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post #31 of 2525 Old 12-01-2003, 08:11 AM
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Dan, I am doing the same thing as you are. 4 Pros and looking to see what base plate you order (before 6:00pm) for free shipping. "What 50 Hz low pass filters " did you get?

- Scott
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post #32 of 2525 Old 12-01-2003, 10:45 AM
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Scott,

I went with the 50 Hz FMOD low pass in-line RCA filters and this amp from Parts Express:

http://www.partsexpress.com/pe/showd...ID=15985&DID=7

I don't really need remote controlled cross overs (you usually just adjust them to taste and forget it), but the remote volume control will make things so much easier if the amp winds up in another room, and/or if I want to adjust the intensity of the "rumble" from my seat.

Good luck! The next step in audio/visual stimulus is about to begin!

-----------

Still any suggestions on wiring 4 Pros with a 4 ohm load off of a mono plate amp?

Thanks again!

Dan

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post #33 of 2525 Old 12-01-2003, 11:25 AM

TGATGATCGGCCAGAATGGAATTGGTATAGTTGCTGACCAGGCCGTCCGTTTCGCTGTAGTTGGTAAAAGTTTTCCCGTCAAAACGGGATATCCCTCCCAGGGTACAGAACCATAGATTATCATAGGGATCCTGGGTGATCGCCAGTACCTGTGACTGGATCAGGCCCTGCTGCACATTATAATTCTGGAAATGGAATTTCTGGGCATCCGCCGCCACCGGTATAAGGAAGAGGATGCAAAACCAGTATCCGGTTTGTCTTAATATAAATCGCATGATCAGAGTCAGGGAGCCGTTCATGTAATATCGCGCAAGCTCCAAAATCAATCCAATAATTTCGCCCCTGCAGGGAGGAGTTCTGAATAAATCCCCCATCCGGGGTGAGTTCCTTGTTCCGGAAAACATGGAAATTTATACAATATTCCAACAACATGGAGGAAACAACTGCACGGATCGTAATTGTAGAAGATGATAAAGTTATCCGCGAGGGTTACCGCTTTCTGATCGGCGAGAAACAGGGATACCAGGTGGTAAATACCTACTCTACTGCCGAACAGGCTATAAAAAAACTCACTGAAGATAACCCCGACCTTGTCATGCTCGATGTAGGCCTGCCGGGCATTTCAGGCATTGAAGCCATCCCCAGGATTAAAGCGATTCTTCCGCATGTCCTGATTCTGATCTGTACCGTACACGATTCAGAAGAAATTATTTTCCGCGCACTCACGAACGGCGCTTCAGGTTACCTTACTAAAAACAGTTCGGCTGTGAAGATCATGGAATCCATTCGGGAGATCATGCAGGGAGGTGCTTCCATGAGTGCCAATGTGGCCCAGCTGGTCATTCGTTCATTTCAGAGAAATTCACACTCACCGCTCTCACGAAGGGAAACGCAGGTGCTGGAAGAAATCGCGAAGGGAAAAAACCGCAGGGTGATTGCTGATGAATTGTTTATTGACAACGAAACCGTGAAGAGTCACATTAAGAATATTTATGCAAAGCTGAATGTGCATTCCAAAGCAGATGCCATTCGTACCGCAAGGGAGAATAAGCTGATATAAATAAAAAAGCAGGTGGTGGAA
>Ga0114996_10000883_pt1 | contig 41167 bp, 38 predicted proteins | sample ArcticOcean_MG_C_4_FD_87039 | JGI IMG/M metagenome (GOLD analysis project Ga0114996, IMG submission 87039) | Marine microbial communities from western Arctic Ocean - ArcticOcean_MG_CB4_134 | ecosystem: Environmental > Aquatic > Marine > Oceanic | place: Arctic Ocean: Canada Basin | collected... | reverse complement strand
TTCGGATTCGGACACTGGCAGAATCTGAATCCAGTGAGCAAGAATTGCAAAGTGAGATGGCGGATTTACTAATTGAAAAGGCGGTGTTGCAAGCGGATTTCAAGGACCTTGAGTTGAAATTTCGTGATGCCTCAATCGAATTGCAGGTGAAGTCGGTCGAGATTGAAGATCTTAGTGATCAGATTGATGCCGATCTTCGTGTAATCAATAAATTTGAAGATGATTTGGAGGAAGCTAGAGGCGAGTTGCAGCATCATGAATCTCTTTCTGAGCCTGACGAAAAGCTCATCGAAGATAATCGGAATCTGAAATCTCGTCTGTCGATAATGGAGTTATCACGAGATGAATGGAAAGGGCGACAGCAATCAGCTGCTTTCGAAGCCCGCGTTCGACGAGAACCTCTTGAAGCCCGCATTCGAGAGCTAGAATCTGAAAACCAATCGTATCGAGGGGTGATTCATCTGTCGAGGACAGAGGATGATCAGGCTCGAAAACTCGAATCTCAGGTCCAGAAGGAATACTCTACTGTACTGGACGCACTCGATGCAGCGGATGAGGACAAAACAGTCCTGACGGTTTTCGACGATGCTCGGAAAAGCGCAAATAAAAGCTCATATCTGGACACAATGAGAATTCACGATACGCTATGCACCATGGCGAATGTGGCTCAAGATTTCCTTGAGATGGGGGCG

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The suggestions for the dorm bass-shaker wiring so far all have a slight problem. The problem is that the bass-shakers will not get equal power delivered to them from the amplifier.

In one example drawn in an earlier post, with two 8 ohm groups in series with a single 4 ohm driver, the single shaker will get HALF of the power of the amplifier, the other 4 will split the other HALF of the power between them. (In other words, they each get 1/16th of the power) Now, it is true that the impedance presented to the receiver is great, but the difference in shaking between the chairs will result in a rather poor implementation. (in my opinion)

The situation is even worse with the drawing of 9 shakers (three sets of three) in series with 1 shaker. Now we have 1/18th the power to most of the shakers, and half in the other.

A better solution would be to deliver EQUAL power to each of the shakers. I can only think of three (easy) ways to get there. None are perfect. One is outright bad.

BAD - NOT RECOMMENDED
Wire 5 of the drivers in parallel to the left channel of the amplifier, and 5 in parallel to the right channel. This would result in an impedance of somewhere .8 ohms. (that connection results in less than one ohm impedance and will probably harm the output transistors in most amplifiers if run at any volume)